Recently Eric (my grandnephew) and Mary Ann were married. Mary Ann’s father Ron is a deacon at the nearby church and he presided at the service. Deacon Ron wanted to walk his daughter down the aisle in a suit—not his clerical clothes. This meant he had to change after doing that privileged task, so he asked me if I would like to say a few words to fill in the time. I had four minutes. Here’s the short talk I gave.
In honor of Eric and Mary Ann, I have decided to share five thoughts about love. Warning: there’s going to be a quiz at the end—but you, Eric and Mary Ann, do not have to take the quiz. You get an automatic A on your wedding day.
(1) God is Love. Everything we see—all of creation—is an expression of God’s love: Monarch butterflies heading to Mexico, green leaves changing to red, orange, and yellow, and juicy grapes being ripened by our magnificent sun. As children we might have asked, “What does God do all day?” The answer is: God loves. And we Christians believe the essence of Jesus’ message can be summed up in one word. Love.
(2) Everybody needs love. No matter our age (babies, teenagers, adults, and even the elderly like me)… no matter how much money we have… the state of our health… our religion… our ethnic background, we all need love. We need to receive love and to give love.
(3) There are many different kinds of love. Today we’re celebrating the love of Mary Ann and Eric—marital love. Other kinds of love include the love between parents and children, grandparents and grandchildren, friends, neighbors, co-workers, even the love we have for our pets. Love has many different forms.
(4) Loving is the hardest thing we do in life. It’s harder than running a marathon, being cooped up in a classroom with 25 first graders on a rainy day, or cooking a Thanksgiving dinner for twenty. In fact, loving is so hard, we don’t get it right every time. So we need patience with ourselves when we fail at love, and patience with others when they mess up too. That’s why we have those two little phrases: “I’m sorry” and “I forgive.”
(5) The purpose of life is to learn how to love. We’re all students in the school of love. And guess what! None of us ever graduates. We can never say, “I finally know all there is to know about love. I can move on to other things.” No, we’re always learning new things about love as life places new joys and new challenges before us.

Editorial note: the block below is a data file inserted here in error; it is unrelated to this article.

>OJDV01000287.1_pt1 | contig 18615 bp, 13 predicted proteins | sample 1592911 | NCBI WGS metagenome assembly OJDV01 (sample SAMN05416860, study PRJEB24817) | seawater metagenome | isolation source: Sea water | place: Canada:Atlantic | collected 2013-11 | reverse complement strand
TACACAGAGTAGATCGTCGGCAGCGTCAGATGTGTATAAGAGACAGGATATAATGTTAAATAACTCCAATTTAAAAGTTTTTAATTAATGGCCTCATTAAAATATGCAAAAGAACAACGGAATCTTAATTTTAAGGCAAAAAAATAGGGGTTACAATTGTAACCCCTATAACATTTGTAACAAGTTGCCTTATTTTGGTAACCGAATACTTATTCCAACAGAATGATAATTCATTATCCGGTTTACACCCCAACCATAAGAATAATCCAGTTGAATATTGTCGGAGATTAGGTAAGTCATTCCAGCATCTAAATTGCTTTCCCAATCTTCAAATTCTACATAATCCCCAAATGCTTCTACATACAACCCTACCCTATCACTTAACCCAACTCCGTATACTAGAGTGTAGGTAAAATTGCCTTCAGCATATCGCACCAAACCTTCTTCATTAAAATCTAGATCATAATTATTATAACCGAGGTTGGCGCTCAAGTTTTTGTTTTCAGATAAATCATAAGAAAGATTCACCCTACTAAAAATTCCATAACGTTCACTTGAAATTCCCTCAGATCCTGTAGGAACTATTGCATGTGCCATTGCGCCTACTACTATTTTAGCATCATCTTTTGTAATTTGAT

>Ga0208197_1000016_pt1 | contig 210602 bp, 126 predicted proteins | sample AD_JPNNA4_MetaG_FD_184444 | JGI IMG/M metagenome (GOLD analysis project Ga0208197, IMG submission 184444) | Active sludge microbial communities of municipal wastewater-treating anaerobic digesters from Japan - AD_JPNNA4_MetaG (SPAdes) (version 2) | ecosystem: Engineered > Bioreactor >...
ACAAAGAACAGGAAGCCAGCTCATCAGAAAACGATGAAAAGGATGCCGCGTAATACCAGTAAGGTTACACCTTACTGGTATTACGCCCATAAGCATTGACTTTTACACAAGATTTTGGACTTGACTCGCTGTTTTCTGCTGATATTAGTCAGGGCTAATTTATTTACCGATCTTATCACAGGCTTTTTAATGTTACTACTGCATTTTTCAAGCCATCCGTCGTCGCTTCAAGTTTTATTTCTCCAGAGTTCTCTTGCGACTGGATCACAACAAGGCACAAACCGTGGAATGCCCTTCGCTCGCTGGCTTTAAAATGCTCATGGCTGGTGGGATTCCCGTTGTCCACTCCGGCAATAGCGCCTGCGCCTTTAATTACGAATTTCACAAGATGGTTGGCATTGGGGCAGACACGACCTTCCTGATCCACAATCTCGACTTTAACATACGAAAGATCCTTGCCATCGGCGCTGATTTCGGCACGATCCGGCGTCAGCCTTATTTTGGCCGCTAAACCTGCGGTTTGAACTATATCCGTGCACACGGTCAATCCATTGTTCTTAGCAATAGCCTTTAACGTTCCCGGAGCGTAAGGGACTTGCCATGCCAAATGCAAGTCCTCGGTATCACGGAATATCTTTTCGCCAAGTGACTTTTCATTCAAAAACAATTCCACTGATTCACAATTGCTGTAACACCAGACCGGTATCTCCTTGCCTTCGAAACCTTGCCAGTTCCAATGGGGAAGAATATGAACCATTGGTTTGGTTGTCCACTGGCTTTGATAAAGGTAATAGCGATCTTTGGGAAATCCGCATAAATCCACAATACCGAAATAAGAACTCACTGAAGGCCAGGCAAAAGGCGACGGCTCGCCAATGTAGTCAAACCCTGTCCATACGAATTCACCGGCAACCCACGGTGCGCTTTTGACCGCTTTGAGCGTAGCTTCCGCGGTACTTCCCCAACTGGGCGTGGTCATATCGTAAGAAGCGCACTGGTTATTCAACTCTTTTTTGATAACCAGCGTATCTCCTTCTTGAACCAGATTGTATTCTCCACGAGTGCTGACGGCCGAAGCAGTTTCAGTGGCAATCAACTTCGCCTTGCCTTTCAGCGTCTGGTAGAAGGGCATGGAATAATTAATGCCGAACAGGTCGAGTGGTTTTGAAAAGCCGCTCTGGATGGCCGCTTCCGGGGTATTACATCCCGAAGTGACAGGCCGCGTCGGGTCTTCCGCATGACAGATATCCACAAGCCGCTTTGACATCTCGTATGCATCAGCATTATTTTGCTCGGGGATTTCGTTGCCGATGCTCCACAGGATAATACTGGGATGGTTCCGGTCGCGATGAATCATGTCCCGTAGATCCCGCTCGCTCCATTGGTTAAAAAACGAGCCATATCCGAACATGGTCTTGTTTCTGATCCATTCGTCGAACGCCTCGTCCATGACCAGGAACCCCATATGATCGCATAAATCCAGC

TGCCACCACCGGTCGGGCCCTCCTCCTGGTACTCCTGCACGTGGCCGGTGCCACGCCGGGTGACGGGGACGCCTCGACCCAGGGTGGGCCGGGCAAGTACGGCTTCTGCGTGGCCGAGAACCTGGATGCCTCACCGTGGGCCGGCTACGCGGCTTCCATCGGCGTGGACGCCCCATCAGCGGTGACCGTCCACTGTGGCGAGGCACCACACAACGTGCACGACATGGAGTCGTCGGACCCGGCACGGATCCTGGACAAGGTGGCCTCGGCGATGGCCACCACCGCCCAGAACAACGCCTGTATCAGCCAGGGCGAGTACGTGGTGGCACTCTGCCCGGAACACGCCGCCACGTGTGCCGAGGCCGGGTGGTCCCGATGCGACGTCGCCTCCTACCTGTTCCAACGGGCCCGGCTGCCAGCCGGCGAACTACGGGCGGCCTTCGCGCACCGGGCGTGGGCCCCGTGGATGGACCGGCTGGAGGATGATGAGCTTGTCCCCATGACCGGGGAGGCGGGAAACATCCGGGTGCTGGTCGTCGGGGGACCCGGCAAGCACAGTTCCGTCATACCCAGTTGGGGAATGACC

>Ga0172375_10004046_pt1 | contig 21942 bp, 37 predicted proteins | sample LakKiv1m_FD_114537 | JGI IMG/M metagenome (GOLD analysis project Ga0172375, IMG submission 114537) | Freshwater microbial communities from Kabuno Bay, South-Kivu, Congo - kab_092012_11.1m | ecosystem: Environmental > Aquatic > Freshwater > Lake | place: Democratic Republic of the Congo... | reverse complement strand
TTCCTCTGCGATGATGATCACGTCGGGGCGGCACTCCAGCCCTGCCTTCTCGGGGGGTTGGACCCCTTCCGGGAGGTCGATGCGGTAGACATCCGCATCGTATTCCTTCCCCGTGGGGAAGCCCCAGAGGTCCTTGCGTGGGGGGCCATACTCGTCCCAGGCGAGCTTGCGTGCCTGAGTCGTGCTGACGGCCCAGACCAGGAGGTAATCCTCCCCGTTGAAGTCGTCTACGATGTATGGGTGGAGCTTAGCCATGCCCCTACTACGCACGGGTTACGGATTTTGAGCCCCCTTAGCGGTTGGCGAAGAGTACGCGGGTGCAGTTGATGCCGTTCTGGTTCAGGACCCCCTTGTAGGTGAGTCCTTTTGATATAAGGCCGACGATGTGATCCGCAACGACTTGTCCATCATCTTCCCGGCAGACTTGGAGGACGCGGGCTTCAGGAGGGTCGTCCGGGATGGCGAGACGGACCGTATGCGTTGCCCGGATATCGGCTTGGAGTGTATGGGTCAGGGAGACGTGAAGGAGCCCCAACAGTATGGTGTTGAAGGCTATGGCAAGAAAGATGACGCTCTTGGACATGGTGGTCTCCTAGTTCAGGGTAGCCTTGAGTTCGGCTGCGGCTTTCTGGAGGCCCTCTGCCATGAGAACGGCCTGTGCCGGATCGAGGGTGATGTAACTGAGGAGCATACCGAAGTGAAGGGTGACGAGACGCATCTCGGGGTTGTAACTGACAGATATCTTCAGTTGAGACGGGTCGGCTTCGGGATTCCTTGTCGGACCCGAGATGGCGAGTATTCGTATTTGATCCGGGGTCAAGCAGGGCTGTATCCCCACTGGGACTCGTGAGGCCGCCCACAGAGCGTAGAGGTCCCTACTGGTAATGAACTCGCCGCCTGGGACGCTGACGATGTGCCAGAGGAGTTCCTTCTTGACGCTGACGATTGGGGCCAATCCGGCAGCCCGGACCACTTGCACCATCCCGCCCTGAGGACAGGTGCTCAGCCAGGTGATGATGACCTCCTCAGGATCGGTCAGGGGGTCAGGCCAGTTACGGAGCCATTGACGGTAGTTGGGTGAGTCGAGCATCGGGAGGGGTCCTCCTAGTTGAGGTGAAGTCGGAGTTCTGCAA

Now here’s the quiz. Finish these sentences with one word:
- Everyone needs ___.
- There are many different kinds of ___.
- The hardest thing we do in life is to ___.
- The purpose of life is to learn how to ___.
- God is ___.
Mary Ann and Eric, we all wish you many years of happiness and love! Amen!
Did any of the five thoughts stand out for you today? If so, which one(s)?
Would you like to add a sixth thought about love to the list?
PS: Thank you for your prayers for last weekend’s zoom retreat sponsored by the Sophia Retreat Center in Atchison, KS. And special thanks to Donna for inviting me and to Mary Kay who handled the technology in such a professional way. And finally, special thanks to the wonderful women who shared this Autumn retreat with me!
A very important meeting is taking place in Rome from Oct. 4-29: “The Synod on Synodality.” It is a gathering of 464 clergy and laymen and laywomen to study and discuss the feedback from the parish group discussions held all over the world from 2021 to 2023. (Did your parish participate?) For the first time women have been included, and both laymen and laywomen will have the right to vote. The purpose of the synod is to learn how the church can better fulfill its mission to share the good news of the gospel in every place and culture. In other words, how might we, the church, better serve God’s people all over the world. The opening session will be live-streamed. There is much online about this important gathering. You might want to check it out. Meanwhile, Pope Francis has urged all of us to pray to the Holy Spirit for guidance on this important meeting.
It seemed fitting to have a video of a hymn to the Holy Spirit. I chose the traditional hymn, “Come Holy Ghost.” Let us pray this hymn for the gift of love for all people and for God’s special blessings on the “Synod on Synodality.”
I welcome your comments below!